So, who would have thought that the same year — this one! — would mark not only the 100th anniversary of the NFL but the 400th anniversary of the arrival of the first enslaved Africans on the soil of what became the United States of America? Somehow, neither milestone has been celebrated all that much this year — and never together. In his indispensable book on race and sports, Forty Million Dollar Slaves, former New York Times columnist William Rhoden maintains that, by cutting off black athletes from their history and communities, the sports industry has managed to control them. “The power relationship that had been established on the plantation,” he wrote, “has not changed even if the circumstances around it have.”
To make sure the NFL owners would stand firm against players kneeling during the national anthem, President Trump called Dallas Cowboys owner Jerry Jones to say, according to a sworn deposition given by Jones and reviewed by the Wall Street Journal, “Tell everybody, you can’t win this one. This one lifts me.”
No wonder that these days, whole teams or many members of them refuse invitations to the White House.
2. Crush Dissent: The CliffsNotes saga of former San Francisco 49er quarterback Colin Kaepernick is pretty straightforward — a star (though not a superstar) refuses to stand for the pre-game national anthem as a protest against racism, particularly of the white-police variety. His act is spun as disrespect to the nation and its flag. Thereafter, no team will hire him because he would be a “distraction.” That was three years ago and, ever since, Kaepernick has kept himself in playing shape, becoming a martyr to some, a loser to others, and one of the genuine heroes of this generation of racial activists. He has collected millions of dollars (and given away more than a million of them) from both a Nike campaign and a settlement with the NFL in return for withdrawing a collusion case he had brought against the league. More recently, a league-sanctioned open workout, hastily organized for him to audition for a new quarterback job, collapsed amid bad intentions and confusion.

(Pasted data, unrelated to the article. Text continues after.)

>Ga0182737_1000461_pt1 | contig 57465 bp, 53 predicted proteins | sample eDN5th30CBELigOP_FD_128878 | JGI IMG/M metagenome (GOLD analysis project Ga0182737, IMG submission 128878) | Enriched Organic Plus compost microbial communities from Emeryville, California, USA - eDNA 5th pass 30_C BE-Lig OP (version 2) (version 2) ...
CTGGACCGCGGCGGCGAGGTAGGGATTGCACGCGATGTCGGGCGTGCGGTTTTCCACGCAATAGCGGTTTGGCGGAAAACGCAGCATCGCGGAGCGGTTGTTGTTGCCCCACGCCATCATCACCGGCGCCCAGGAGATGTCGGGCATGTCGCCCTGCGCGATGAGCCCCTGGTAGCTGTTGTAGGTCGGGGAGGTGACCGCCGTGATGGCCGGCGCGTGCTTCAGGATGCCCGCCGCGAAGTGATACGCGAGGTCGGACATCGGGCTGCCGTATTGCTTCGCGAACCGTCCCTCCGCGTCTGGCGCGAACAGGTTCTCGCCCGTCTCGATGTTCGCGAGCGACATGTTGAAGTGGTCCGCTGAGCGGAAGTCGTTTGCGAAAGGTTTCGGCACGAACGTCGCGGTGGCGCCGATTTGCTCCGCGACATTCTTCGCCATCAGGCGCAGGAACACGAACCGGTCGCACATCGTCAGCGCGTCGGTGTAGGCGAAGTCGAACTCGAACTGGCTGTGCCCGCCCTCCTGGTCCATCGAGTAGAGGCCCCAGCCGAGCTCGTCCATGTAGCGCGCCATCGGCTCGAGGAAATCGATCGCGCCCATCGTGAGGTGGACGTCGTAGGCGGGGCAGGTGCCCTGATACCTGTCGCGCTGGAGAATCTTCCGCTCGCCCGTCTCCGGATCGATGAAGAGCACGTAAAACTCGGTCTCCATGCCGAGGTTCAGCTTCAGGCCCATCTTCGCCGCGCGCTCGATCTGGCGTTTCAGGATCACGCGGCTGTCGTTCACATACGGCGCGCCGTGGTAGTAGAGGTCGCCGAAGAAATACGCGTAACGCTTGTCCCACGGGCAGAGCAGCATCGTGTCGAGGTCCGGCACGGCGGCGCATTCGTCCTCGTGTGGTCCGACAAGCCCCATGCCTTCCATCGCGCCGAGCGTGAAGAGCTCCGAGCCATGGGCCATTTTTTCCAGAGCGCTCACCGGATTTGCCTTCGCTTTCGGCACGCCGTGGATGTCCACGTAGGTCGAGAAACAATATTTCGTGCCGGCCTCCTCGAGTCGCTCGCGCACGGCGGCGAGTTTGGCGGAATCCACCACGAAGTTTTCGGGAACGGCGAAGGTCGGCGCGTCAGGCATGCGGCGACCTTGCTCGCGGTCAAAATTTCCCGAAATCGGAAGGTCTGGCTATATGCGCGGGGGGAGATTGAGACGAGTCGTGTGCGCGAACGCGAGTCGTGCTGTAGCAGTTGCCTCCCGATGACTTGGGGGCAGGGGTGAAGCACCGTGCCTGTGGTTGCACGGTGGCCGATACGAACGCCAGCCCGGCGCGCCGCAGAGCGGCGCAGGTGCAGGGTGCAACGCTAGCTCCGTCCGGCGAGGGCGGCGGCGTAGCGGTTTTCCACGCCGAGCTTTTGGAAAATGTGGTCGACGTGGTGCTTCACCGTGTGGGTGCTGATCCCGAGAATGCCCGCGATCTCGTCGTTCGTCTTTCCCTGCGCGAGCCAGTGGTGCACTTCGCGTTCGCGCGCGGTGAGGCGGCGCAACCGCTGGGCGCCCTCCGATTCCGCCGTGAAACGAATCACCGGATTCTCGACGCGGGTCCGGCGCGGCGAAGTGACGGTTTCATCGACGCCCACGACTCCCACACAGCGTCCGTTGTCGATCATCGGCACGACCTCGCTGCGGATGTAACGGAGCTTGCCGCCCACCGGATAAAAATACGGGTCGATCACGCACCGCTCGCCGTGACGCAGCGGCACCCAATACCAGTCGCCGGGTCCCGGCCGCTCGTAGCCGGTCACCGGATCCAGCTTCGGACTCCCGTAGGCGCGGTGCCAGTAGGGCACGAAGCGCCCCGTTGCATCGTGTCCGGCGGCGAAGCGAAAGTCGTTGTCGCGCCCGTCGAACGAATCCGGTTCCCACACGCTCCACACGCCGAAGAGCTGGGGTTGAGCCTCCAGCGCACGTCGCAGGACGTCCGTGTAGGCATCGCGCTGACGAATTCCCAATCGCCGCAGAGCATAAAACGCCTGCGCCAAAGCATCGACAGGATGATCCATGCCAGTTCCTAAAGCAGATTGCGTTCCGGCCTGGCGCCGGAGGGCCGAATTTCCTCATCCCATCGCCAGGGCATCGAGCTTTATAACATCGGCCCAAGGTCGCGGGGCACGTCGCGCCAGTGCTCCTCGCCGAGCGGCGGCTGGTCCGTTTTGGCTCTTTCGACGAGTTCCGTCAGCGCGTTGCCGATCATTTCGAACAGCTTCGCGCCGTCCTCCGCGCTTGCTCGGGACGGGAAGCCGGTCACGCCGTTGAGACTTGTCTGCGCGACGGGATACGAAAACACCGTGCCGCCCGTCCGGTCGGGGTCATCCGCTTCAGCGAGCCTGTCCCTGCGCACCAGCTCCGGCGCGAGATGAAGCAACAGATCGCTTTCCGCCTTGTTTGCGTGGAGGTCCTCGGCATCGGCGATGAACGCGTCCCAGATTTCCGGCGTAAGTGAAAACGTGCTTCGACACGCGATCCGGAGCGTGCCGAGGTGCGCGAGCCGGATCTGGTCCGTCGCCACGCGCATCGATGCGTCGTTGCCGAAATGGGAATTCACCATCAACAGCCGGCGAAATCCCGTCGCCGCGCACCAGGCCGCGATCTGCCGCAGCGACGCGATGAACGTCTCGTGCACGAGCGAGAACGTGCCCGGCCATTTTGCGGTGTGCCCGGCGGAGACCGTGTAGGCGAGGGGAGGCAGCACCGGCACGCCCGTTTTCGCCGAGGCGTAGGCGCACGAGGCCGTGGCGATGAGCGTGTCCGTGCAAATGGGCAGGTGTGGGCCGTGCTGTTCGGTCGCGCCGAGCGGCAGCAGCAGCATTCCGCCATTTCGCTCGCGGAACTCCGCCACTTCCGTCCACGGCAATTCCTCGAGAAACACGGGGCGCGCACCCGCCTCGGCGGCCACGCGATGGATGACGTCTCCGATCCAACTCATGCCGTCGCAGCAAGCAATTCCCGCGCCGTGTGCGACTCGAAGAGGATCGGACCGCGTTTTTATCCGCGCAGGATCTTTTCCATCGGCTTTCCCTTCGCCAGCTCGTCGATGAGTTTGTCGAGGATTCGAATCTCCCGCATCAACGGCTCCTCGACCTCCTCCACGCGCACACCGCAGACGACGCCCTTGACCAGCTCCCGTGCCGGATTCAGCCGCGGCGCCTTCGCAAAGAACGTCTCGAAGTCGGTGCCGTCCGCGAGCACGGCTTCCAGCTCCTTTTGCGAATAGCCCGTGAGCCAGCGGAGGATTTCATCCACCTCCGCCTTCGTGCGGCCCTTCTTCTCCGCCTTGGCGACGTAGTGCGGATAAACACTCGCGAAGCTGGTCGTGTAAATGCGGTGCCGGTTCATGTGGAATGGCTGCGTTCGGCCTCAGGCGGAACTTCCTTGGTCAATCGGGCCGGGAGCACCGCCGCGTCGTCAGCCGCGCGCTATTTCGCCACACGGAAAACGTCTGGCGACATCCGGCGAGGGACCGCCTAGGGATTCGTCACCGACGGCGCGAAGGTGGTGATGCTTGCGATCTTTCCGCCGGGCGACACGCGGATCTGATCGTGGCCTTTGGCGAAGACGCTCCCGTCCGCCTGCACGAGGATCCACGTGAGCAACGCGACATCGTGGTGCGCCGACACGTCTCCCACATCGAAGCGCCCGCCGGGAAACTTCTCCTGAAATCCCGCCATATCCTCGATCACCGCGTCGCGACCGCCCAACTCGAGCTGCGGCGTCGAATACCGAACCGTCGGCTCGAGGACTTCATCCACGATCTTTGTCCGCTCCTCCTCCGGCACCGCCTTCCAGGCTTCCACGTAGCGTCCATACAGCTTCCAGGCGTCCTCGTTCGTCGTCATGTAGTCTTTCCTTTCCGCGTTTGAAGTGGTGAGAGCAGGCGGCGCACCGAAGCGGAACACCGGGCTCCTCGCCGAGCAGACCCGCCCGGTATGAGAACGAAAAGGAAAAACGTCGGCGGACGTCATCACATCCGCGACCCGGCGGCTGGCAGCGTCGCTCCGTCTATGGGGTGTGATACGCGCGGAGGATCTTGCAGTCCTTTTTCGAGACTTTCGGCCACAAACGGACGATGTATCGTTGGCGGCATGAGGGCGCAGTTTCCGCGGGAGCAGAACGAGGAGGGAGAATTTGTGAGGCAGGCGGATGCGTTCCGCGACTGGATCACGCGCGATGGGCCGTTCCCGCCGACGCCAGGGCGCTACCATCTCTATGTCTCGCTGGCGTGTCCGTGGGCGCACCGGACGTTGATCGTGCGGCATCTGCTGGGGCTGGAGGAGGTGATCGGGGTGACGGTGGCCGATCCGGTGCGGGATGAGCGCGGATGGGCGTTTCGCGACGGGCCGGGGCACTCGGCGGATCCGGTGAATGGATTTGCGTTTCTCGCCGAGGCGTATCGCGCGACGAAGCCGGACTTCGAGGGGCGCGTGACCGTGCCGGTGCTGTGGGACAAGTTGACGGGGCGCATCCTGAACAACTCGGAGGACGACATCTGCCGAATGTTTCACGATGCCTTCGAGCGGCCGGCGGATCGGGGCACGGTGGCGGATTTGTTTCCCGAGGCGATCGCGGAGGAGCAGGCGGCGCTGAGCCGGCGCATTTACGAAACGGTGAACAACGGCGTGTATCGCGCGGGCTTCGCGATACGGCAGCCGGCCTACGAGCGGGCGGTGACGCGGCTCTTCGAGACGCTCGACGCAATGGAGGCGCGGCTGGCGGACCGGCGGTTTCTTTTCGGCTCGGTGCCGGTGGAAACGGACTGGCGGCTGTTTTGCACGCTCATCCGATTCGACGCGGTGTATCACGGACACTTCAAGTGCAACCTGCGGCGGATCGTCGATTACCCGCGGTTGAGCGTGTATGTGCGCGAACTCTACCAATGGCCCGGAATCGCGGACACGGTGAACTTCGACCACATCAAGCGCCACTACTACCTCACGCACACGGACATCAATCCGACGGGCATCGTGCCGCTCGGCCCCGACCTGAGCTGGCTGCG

Perhaps most interesting is the striking lack of support Kaepernick has received from many of his fellow players. Are they against his demonstration or fearful of antagonizing their owners and endangering their own jobs (which only last, on average, slightly more than three years)? After all, at a 2017 rally, Trump told those same owners (a striking number of them donors of his) that they should respond to protesting players by saying, “Get that son of a bitch off the field right now. He’s fired. He’s fired!”
He really didn’t have to tell them. They understood that holding the line against the Kaepernicks of this world means keeping the progressive barbarians at bay, something already baked into the game. The canceling of the Other, of anyone not on the team (so to speak), be they rivals, uncooperative college faculty, or most women who aren’t moms, cheerleaders, or girlfriends who understand that the team comes first, remains the norm.
Read full commentary at Alternet